Both the great Truths and the great Falsehoods of the twentieth century lie hidden in the arcane, widely inaccessible, and seemingly mundane domain of the radiation sciences

Thursday, November 11, 2010

The Trial of the Cult of Nuclearists: EXHIBIT F continued

What follows is the continuation, in serial form, of a central chapter from my book A Primer in the Art of Deception: The Cult of Nuclearists, Uranium Weapons and Fraudulent Science.

EXHIBIT F continued:

Further cracks in the ICRP barricade against truth have surfaced as a result of research conducted on nuclear workers. The ECRR mentions a study conducted by Roman et al. of prostate cancer risk in nuclear workers who were monitored for internal contamination. Results suggested an error of up to 1000-fold in the ICRP model for this disease. The CERRIE Minority Report cites a study by Beral et al. of prostate cancer in UKAEA workers, which provided evidence that the risk factors for a number of radionuclides including zinc-65 and tritium were in error by at least three orders of magnitude. The Report also mentions in passing a number of other studies of nuclear workers that revealed greater numbers of cancer than those predicted by the ICRP risk factors. These were conducted by Carpenter et al. [1], 1998; Muirhead et al. [2], 1999; Draper et al. [3], 1997; and Omar et al. [4], 1999. Of these studies, the CERRIE Minority makes an interesting observation: “Many of these effects in nuclear workers have been discounted by the authors on the basis of their failure to conform with a linear dose response relationship.” This is truly startling. Rather than trust the veracity of their data, researchers will discount findings that are in violation of established dogma, never questioning that the dogma itself might be based on faulty premises. In the case of low levels of internal contamination, as this work has attempted to demonstrate, there is no evidentiary basis for the belief that biological effect is linearly related to the quantity of energy deposited in tissue.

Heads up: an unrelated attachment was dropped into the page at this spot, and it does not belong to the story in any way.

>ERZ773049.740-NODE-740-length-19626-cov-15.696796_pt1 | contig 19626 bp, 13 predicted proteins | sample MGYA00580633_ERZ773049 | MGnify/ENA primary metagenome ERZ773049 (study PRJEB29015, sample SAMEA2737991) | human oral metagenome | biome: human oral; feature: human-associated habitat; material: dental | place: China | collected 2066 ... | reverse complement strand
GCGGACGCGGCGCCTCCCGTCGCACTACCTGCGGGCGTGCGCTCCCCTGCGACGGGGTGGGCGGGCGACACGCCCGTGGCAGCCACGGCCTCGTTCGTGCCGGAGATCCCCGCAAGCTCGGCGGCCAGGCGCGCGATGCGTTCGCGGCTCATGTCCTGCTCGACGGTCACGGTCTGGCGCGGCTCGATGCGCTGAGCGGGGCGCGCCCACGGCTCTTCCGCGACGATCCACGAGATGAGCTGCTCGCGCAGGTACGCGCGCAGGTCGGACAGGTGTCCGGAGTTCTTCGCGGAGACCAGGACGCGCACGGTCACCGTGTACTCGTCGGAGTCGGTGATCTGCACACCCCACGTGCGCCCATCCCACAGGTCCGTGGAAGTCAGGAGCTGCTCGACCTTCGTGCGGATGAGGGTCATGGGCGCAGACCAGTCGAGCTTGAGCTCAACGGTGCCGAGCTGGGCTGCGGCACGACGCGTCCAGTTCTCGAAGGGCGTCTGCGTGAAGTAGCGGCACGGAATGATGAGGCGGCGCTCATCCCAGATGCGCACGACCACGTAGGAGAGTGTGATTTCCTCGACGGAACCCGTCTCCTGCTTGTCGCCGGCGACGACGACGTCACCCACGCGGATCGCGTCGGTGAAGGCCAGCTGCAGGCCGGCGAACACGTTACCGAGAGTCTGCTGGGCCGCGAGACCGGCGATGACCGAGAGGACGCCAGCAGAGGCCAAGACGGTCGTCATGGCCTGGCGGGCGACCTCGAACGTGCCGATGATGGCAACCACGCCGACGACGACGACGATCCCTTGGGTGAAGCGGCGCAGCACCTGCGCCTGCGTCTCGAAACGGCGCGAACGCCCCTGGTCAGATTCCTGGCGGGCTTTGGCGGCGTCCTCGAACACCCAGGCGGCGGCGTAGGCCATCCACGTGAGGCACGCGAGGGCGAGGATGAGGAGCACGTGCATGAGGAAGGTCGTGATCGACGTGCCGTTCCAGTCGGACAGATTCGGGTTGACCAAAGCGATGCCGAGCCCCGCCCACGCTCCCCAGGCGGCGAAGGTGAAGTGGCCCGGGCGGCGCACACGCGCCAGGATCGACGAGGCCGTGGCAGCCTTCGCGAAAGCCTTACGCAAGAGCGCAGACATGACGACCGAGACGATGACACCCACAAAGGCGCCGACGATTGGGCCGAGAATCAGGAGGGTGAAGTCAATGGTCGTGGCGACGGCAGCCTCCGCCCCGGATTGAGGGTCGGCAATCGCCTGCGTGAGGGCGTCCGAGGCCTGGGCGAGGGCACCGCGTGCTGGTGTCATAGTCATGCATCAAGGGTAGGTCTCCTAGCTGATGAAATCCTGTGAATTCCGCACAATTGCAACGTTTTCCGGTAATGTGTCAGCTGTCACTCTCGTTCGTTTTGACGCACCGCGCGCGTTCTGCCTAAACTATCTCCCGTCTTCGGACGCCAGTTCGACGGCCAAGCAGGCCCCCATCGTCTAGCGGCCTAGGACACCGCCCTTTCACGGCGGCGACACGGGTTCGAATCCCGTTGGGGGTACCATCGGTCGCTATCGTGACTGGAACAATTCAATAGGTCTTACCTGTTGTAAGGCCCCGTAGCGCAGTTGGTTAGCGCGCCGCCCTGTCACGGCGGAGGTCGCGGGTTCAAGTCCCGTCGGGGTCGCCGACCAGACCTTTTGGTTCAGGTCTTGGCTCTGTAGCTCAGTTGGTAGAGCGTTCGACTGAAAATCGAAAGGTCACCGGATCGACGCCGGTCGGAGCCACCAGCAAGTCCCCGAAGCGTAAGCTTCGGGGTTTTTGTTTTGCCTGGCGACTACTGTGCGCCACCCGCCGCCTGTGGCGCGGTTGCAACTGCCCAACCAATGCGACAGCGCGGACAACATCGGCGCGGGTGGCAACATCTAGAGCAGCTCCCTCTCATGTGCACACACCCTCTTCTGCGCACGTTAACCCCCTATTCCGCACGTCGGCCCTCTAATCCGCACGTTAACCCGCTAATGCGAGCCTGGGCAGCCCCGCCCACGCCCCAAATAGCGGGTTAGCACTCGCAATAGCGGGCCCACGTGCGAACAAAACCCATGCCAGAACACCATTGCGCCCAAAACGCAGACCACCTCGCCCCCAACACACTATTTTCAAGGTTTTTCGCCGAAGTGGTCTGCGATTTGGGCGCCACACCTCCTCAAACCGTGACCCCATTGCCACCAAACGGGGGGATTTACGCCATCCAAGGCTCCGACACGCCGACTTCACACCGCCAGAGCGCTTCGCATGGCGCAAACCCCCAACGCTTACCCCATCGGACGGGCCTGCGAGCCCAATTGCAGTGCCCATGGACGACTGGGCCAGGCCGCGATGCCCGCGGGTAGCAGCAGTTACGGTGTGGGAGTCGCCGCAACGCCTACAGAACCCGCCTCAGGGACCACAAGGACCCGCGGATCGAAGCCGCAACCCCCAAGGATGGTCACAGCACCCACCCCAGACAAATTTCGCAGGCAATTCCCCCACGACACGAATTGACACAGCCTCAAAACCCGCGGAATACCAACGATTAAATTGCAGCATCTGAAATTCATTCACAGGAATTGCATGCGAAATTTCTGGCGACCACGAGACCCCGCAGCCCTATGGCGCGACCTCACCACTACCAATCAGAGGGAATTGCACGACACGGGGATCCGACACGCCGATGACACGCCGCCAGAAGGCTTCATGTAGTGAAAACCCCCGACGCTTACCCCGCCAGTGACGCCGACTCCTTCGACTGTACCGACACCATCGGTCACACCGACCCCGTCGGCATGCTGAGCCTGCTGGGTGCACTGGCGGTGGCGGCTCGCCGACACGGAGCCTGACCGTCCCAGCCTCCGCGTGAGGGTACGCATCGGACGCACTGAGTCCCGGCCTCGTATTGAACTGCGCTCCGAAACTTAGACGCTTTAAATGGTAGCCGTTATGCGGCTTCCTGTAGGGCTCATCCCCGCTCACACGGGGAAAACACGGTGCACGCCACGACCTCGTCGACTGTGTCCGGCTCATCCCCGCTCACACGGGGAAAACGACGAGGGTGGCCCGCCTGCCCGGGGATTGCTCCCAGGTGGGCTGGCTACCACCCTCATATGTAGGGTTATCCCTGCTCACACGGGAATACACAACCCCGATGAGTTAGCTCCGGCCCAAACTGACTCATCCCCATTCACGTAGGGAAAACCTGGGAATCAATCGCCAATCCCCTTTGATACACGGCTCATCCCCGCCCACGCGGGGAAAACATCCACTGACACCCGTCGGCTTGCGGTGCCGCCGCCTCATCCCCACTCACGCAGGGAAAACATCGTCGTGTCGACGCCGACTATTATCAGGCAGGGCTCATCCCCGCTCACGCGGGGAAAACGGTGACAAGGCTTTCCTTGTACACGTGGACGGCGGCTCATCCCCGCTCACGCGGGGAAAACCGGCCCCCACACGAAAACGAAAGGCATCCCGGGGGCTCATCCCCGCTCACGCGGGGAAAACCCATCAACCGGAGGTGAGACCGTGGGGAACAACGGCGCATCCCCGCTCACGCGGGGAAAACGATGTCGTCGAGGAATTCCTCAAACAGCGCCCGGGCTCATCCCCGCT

[1} Carpenter L.M., Higgins C.D., Douglas A.J., Maconochie N.E.S., Omar R.Z., Fraser P., Beral V., Smith P.G. Cancer Mortality in Relation to Monitoring for Radionuclide Exposure in Three Nuclear Industry Workforces. British Journal of Cancer. 1998; 78(9):1224-1232.

{2] Muirhead C.R., Goodill A.A., Haylock R.G., Vokes J., Little M.P., Jackson D.A., O’Hagan J.A., Thomas J.M., Kendall G.M., Silk T.J., Bingham D., Berridge G.L. Occupational Radiation Exposure and Mortality: Second Analysis of the National Registry for Radiation Workers. Journal of Radiological Protection. 1999; 19:3-26.

[3] Draper G.J., Little M.P., Sorahan T., et al. Cancer in the Offspring of Radiation Workers-- A Record Linkage Study. NRPB R298. Chilton: NRPB; 1997.

[4] Omar R.Z., Barber J.A., Smith P.G. Cancer Mortality and Morbidity among Plutonium Workers at the Sellafield Plant of British Nuclear Fuels. British Journal of Cancer. 1999; 79:1288-1301.